Potential: Mental problems including stress, depression and suicide, Violence related health impacts (homicides, rape, etc..) , Deaths
OtherSpecific impact on children due to their proximity to potentially radioactive material
Socio-economic ImpactsVisible: Increase in Corruption/Co-optation of different actors, Lack of work security, labour absenteeism, firings, unemployment, Loss of livelihood, Militarization and increased police presence, Violations of human rights
Outcome
Project StatusIn operation
Pathways for conflict outcome / responseApplication of existing regulations
Do you consider this as a success?Not Sure
Sources and Materials
Legislations

Draft-Law (PL 4957/2009) to penalize the smuggling with radiactive material.

References

DIAGNÓSTICO DO SETOR MINERAL DO ESTADO DO AMAPÁ
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Torianita do Amapá
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Links

Mineração ilegal de torianita em municípios do Amapá
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Minério Radioativo vendido sem controle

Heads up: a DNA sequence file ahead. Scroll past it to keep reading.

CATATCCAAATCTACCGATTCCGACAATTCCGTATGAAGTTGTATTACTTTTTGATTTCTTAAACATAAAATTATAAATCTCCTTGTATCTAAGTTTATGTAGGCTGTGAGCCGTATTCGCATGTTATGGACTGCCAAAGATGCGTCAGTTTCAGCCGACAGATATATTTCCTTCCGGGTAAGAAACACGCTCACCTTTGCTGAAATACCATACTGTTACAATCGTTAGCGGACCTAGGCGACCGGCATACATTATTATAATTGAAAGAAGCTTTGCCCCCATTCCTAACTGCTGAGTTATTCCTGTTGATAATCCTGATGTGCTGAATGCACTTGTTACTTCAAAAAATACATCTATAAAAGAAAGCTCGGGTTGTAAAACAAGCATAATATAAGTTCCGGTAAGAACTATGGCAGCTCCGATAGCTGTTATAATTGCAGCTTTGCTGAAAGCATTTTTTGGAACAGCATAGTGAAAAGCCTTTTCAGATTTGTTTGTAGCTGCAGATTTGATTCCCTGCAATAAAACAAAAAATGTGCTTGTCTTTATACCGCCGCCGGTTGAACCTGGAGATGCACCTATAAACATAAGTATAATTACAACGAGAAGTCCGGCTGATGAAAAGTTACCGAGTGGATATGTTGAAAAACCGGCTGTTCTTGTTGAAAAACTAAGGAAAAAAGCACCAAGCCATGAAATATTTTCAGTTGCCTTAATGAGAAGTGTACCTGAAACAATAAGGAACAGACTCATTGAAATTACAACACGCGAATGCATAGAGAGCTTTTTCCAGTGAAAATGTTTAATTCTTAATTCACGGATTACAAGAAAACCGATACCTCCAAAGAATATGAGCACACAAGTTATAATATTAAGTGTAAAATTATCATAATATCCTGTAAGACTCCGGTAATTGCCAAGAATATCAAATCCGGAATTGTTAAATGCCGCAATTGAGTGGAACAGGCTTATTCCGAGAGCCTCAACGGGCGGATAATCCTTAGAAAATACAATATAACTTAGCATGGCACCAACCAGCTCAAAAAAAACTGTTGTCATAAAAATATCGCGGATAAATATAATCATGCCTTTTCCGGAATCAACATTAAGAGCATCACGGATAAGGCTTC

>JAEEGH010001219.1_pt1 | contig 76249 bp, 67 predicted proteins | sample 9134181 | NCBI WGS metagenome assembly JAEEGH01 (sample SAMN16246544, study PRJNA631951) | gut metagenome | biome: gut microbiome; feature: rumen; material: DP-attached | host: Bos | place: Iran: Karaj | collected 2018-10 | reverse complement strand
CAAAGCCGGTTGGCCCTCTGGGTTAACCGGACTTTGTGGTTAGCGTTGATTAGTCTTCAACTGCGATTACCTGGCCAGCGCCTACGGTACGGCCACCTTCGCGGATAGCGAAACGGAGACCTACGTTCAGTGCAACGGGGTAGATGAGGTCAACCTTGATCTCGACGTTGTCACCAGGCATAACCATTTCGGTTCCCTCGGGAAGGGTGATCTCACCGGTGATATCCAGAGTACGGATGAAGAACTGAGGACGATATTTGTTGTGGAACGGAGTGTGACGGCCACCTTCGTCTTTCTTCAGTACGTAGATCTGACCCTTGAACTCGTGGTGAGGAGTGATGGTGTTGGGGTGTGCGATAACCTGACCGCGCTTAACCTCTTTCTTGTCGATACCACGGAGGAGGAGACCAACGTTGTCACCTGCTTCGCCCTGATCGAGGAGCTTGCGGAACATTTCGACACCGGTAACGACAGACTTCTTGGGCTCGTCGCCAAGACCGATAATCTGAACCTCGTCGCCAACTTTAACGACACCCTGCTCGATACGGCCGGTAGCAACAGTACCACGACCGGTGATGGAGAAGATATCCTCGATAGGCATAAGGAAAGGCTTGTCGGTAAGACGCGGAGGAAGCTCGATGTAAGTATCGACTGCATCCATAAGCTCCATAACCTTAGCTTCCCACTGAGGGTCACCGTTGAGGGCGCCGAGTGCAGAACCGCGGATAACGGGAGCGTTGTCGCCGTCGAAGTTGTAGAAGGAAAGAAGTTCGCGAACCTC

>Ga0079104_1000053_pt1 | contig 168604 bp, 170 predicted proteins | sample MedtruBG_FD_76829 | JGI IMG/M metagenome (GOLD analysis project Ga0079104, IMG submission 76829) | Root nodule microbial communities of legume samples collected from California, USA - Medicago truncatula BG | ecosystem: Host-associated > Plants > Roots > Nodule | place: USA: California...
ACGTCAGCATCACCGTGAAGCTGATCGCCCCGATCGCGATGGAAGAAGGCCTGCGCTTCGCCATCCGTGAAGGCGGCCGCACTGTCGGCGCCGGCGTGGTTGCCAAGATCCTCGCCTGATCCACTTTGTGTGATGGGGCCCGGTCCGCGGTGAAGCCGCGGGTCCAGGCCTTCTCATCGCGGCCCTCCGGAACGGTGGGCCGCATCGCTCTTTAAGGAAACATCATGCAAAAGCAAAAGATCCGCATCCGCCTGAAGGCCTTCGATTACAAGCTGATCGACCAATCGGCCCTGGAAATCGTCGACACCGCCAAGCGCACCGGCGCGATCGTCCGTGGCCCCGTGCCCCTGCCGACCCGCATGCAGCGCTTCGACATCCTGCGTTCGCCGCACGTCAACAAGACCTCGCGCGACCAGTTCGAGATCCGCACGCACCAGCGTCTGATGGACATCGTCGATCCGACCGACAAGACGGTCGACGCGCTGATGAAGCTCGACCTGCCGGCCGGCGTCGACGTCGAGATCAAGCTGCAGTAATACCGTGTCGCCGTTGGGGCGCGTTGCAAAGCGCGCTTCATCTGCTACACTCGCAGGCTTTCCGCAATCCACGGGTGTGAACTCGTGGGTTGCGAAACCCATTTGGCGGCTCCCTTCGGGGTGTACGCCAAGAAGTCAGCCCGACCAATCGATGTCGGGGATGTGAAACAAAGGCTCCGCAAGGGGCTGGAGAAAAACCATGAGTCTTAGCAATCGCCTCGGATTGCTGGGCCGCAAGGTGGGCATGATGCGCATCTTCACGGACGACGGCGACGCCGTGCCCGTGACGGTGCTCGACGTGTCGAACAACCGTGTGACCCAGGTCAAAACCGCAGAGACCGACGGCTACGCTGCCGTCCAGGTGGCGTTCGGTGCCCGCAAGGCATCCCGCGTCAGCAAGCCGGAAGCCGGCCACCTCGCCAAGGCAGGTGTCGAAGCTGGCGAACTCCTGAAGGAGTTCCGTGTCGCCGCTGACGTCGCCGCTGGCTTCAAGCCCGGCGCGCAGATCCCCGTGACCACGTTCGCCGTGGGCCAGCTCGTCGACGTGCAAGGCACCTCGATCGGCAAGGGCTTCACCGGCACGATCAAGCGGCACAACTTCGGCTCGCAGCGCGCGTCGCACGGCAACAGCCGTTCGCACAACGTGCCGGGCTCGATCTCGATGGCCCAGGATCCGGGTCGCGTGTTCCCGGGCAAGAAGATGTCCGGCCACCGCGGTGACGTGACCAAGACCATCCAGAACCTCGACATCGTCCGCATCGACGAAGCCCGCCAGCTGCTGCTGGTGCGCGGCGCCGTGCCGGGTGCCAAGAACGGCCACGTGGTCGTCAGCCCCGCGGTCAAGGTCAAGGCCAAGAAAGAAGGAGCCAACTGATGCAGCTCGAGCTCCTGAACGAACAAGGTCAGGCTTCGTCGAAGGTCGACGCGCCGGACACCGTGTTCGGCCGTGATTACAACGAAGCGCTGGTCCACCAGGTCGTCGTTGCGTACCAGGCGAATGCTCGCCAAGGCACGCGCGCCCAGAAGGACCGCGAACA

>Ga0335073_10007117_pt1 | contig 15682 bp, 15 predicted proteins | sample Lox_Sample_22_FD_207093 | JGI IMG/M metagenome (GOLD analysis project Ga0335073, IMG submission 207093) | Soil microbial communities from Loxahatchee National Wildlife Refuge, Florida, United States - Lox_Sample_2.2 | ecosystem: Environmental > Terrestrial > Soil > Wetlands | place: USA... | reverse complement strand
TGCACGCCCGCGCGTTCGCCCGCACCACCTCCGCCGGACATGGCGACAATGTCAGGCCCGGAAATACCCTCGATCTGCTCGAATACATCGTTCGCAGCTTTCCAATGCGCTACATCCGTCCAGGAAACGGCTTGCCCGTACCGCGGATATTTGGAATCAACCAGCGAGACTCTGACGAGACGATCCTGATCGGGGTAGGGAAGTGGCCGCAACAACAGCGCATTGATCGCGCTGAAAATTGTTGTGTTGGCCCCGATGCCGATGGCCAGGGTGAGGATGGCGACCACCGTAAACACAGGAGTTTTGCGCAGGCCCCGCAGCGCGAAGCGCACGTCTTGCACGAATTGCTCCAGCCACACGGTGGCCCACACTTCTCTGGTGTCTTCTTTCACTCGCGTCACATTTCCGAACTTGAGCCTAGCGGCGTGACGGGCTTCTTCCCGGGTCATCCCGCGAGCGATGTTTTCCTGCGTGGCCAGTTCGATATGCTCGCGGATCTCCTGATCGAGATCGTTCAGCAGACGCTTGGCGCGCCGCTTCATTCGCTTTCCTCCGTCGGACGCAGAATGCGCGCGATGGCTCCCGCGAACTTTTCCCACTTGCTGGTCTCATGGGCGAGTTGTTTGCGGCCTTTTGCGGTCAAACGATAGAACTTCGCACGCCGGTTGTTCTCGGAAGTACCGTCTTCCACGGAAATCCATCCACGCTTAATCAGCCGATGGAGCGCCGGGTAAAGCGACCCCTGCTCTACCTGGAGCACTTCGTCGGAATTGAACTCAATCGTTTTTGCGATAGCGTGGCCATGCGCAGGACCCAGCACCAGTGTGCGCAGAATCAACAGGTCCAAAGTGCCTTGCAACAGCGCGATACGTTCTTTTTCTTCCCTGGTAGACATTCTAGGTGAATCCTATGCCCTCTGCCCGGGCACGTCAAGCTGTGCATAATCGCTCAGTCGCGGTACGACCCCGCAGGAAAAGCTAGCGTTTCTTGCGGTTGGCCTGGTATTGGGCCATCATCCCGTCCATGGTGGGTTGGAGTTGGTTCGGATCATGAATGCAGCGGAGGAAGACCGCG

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Minério radioativo causa polêmica no Amapá
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Minério radioativo é extraído sem fiscalização no AP, diz PF
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FIOCRUZ MAP "Falta de transparência e responsabilidade sobre minério radioativo deixa população do norte do Amapá em estado de alerta"
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Traficantes do Amapá vendem material radioativo obtido ilegalmente
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O contrabando do urânio brasileiro
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Tragédia e sofrimento na riqueza mineral brasileira
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PF encontra 600 kg de minério radioativo no Amapá
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PF encontra 600 kg de minério radioativo no Amapá
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Other Documents

Thorianita
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Meta Information
ContributorEnvJustice Project
Last update11/10/2017